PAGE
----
The government did not permit the establishment of non-Sunni religious training institutions for clergy. Shia who wanted to serve as imams had to seek training and education abroad (primarily in Iraq, Iran, and to a lesser degree Syria) due to the lack of Shia jurisprudence courses at Kuwait University’s College of Islamic Law, the country’s only institution to train imams. There are no Shia professors at the College of Islamic Law at Kuwait University. The government prohibited non-Muslim missionaries from working in the country and prohibited them from proselytizing Muslims; however, they were allowed to serve non-Muslim congregations.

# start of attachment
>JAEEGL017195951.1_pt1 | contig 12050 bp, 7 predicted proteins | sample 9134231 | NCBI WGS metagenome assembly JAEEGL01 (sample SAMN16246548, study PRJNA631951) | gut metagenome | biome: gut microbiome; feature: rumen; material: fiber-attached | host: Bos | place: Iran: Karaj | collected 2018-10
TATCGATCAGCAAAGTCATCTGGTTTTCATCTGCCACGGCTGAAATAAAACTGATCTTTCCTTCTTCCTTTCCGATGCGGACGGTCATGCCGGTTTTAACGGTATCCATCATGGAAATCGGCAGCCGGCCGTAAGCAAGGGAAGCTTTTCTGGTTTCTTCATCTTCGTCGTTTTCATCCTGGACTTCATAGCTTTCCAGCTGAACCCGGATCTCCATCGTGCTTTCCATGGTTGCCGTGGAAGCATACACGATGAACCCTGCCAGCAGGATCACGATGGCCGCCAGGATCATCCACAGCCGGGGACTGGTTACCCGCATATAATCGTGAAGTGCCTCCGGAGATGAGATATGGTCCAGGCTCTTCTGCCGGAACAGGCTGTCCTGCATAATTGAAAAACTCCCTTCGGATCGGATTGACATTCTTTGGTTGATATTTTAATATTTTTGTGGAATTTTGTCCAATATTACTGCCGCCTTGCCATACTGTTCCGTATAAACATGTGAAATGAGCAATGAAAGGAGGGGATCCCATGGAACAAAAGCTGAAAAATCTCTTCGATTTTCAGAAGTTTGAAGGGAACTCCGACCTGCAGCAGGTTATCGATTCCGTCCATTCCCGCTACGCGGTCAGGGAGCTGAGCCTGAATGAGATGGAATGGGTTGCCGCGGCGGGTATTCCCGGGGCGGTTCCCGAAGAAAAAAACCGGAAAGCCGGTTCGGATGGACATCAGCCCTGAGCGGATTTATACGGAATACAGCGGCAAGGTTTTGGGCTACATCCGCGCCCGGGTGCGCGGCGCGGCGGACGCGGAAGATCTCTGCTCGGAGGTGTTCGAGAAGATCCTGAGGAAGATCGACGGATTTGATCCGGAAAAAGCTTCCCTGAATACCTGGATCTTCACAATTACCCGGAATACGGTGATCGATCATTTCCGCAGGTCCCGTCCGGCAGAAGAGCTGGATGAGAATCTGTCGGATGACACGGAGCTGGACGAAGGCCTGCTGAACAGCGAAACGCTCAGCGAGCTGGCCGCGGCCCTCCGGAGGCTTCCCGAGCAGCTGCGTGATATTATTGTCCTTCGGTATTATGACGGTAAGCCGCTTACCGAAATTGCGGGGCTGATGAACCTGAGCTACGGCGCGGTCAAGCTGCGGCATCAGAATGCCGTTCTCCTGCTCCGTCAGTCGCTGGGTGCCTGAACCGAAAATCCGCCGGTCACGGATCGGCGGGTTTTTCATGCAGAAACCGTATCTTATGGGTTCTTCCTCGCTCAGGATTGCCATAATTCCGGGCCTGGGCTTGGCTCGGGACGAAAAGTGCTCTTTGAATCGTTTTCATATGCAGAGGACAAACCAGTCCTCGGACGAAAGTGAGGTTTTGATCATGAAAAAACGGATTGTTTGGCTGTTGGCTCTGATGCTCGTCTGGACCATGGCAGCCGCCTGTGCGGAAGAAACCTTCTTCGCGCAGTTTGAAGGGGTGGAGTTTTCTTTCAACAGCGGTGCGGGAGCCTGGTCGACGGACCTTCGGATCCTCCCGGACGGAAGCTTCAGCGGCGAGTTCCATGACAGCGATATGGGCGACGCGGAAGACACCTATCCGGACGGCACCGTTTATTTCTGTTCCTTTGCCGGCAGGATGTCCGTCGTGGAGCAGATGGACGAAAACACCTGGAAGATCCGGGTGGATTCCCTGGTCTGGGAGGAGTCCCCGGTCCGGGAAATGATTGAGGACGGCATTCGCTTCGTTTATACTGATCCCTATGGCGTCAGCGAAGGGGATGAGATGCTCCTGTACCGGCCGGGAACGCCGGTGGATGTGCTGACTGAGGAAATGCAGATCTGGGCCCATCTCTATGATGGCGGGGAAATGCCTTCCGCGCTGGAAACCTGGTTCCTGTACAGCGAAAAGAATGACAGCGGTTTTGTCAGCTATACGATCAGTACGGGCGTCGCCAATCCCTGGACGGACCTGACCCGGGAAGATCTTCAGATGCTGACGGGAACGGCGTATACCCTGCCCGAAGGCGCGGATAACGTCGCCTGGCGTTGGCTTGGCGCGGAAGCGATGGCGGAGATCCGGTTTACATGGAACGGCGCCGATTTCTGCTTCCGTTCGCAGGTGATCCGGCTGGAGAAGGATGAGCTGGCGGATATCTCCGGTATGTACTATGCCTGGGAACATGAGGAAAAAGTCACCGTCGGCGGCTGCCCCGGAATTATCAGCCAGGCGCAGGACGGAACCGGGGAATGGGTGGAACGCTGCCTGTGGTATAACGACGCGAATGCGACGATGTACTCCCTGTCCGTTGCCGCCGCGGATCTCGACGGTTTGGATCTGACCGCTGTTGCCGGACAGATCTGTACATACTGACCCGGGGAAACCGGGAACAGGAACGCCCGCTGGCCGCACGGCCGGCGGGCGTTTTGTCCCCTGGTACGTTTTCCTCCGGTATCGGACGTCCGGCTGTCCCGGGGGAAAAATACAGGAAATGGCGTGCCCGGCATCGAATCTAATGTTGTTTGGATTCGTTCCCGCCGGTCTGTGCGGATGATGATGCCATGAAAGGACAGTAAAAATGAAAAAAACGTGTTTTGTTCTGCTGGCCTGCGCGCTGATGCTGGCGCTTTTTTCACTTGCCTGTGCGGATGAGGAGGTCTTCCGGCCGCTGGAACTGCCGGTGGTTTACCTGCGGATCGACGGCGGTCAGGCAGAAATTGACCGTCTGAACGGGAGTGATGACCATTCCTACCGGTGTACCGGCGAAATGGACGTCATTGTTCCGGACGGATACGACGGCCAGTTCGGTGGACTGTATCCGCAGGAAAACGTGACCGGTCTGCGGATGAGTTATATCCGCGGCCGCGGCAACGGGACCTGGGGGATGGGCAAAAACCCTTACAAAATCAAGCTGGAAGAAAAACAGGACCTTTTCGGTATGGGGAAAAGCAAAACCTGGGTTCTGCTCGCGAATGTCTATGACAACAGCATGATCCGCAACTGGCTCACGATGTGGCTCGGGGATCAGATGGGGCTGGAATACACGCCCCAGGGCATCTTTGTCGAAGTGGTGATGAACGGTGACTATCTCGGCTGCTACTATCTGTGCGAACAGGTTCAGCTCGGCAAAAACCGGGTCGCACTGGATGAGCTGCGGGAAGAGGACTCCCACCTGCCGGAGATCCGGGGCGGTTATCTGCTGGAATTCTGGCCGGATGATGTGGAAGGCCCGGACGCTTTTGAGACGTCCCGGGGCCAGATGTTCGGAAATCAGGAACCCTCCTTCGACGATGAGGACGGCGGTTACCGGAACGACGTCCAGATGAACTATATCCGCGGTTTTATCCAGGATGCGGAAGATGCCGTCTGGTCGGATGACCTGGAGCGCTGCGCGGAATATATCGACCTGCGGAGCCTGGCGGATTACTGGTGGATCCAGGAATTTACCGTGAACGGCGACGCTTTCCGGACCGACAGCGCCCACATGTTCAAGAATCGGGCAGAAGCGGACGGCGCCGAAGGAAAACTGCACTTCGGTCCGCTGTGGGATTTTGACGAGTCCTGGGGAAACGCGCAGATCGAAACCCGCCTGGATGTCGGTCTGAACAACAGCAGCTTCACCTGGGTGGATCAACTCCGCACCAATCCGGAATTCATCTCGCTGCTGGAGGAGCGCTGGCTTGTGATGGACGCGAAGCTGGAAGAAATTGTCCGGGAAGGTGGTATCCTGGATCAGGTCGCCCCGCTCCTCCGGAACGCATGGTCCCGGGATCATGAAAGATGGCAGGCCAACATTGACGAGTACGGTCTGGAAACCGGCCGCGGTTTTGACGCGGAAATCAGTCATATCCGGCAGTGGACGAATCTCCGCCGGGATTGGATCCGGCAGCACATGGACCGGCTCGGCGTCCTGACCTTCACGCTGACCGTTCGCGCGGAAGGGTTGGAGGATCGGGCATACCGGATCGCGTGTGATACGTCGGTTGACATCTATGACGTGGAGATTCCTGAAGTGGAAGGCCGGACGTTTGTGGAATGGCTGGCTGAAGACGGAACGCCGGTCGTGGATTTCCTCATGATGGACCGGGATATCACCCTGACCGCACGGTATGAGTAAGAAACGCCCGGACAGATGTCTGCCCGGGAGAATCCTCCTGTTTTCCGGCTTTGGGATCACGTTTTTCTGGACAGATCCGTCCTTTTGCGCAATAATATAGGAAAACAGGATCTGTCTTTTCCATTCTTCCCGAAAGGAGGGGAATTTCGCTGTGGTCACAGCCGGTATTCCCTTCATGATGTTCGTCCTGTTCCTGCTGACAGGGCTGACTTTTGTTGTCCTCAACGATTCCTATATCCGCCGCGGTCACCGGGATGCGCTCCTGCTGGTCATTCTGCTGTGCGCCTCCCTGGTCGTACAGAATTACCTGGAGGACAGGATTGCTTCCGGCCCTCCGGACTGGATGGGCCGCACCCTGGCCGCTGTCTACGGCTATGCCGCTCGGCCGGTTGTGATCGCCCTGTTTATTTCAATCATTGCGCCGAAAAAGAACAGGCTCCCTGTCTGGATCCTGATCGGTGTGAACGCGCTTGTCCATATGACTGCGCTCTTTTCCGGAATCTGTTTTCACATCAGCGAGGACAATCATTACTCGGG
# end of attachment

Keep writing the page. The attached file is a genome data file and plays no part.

The government imposed quotas on the number of clergy and staff recognized groups could bring into the country. Religious groups found the quotas insufficient for the needs of their congregations, experienced difficulties obtaining visas and residence permits, and found authorities to be unresponsive.

On August 9, the Roman Catholic Church announced that it would move the seat of the Vicariate of Northern Arabia from Kuwait to Bahrain, in part due to the difficulties it faced in obtaining adequate numbers of visas in Kuwait. The Vicariate had been in the country since 1953.

Foreign religious leaders of unrecognized religious groups had to enter the country as non-religious workers, which required them to minister to their congregations outside of their regular non-religious employment.